Written by George Axelrod and directed by John Frankenheimer, “The Manchurian Candidate” is a political thriller about an international conspiracy forged by communists during the Korean War to brainwash American soldiers for use as unwitting assassins. This was the first film I saw in 2019, and not knowing the general plot of the infamous film kept the tension intact as an audience member. I went into this movie with a clean slate and my viewing experience was all the better for it and I recommend seeing it that way if possible. However, this film has been around for a long time, therefore we will be covering spoilers. You’ve been warned. Frank Sinatra stars as Major Bennett Marco leading his team of soldiers through the horrors of war. After the dust settled Major Marco kept tabs on all of the men in his unit, especially after having suspiciously realistic fever dreams of their time in the war.
After returning from the war a hero, for saving his men from capture over enemy lines, Raymond Shaw (Laurence Harvey) was also experiencing an existential angst from similar nightmares. Though everyone back home seems to love and appreciate Shaw, he feels disconnected. He remembers being a more prickly and grumpy person that wasn’t particularly loved or appreciated. The film dives into the psychological profile of Shaw and how he operates as an individual, the relationships he has with those closest to him, and how he can be manipulated by emotional triggers. It then turns into a game of cat and mouse with Shaw working as an assassin for a foreign power without even realizing it, as Major Marco tracks down the clues his friend left in his bloody wake.
One of my favorite parts of the film were the brainwashing sequences and how the editing and cinematography inform the audience of the truth of the scene. Jumping back and forth between the perceptions of the captured soldiers and their manipulative masters was brilliant! The captured soldiers were on a stage, being presented to other potential “buyers” who were seen by the soldiers as little old grandmothers at a flower shop. I thought it was particularly clever when they switched to an African-American solder’s point-of-view where all of the grandmothers were also African-American. The performances were a lot of fun, they really pulled from the paranoia and suspicious nature of the heights of the Cold War. Frank Sinatra’s casting as Major Marco was a surprise for me, I had never looked into Sinatra’s acting history so I was unsure of his acting caliber going into the film, but he was surprisingly good for playing outside of his art medium. Khigh Dhiegh was particularly entertaining as Yen Lo, I like to think of him as the carnival barker of brainwashing experiments. Angela Lansbury portrays Raymond’s mother as a boundary crossing, overbearing, and self absorbed character with gilded power gleaming in her eyes. Alongside her is James Gregory as Senator John Iselin, Shaw’s stepfather and ‘useful bulldog’ for his mother’s manipulation. This triangle of relationships is immediately established when Shaw lands back in America only to be used for political gain by his mother for Senator Iselin’s campaign, nothing more patriotic than having a picture taken with a war hero thereby framing his support for the candidate- when in reality, Shaw despises Iselin and his mother’s authoritative political nature.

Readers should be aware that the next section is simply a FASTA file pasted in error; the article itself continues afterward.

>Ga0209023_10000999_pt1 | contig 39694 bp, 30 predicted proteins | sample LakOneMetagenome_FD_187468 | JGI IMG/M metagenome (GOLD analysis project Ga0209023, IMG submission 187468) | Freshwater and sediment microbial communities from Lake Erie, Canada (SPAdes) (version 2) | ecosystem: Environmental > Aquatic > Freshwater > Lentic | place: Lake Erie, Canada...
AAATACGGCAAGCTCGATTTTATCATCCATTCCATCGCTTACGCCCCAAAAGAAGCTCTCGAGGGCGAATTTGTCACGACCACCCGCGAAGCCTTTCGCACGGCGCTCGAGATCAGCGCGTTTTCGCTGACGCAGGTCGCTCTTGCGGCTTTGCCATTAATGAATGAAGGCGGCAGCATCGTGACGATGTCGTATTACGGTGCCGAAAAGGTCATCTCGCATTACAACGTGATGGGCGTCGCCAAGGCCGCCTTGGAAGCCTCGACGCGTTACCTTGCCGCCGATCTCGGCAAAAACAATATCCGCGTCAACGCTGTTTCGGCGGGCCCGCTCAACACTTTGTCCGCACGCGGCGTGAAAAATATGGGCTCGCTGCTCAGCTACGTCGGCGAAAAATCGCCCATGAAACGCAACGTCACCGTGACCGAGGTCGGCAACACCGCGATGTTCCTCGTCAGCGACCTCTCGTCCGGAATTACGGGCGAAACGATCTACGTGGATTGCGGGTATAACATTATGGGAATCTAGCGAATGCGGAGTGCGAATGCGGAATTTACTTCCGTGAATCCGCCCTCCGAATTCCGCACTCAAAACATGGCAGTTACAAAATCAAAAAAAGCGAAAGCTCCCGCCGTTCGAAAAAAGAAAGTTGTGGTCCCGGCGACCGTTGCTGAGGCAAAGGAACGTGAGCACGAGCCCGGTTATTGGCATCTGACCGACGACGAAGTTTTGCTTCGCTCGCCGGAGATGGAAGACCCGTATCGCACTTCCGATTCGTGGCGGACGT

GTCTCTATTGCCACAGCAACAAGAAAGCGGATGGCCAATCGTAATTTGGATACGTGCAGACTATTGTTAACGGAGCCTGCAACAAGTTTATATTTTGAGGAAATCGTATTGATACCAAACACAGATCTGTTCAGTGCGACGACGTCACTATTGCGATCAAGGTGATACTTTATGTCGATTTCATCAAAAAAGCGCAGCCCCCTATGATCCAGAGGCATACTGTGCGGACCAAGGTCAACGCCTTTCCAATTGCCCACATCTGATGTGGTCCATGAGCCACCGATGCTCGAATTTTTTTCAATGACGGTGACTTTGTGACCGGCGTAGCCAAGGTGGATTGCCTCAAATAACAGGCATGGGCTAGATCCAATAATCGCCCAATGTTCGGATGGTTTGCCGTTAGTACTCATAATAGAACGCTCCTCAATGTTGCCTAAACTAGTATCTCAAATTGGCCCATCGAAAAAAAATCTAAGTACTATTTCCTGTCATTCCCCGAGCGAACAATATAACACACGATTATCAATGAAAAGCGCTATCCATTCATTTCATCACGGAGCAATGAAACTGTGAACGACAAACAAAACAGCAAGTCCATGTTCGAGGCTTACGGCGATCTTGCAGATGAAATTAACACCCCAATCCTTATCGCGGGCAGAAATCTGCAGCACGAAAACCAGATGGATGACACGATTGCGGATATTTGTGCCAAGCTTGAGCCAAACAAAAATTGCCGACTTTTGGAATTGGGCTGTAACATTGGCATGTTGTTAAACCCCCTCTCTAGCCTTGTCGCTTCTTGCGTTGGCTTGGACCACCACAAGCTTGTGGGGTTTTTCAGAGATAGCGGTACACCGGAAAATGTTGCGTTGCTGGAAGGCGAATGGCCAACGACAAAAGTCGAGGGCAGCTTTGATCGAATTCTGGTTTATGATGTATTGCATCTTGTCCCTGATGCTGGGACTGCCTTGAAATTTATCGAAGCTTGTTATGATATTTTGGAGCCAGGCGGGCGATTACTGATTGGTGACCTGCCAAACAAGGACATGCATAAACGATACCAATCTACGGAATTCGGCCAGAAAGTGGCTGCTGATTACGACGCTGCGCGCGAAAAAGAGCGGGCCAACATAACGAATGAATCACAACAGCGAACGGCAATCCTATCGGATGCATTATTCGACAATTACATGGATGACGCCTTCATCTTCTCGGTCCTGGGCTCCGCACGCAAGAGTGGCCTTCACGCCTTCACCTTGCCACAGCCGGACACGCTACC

“The Manchurian Candidate” is a fascinating political thriller and a classic film that I highly recommend. If you’re looking for a snowstorm movie this winter- you can’t go wrong with this one!
Final Score: 52 Queens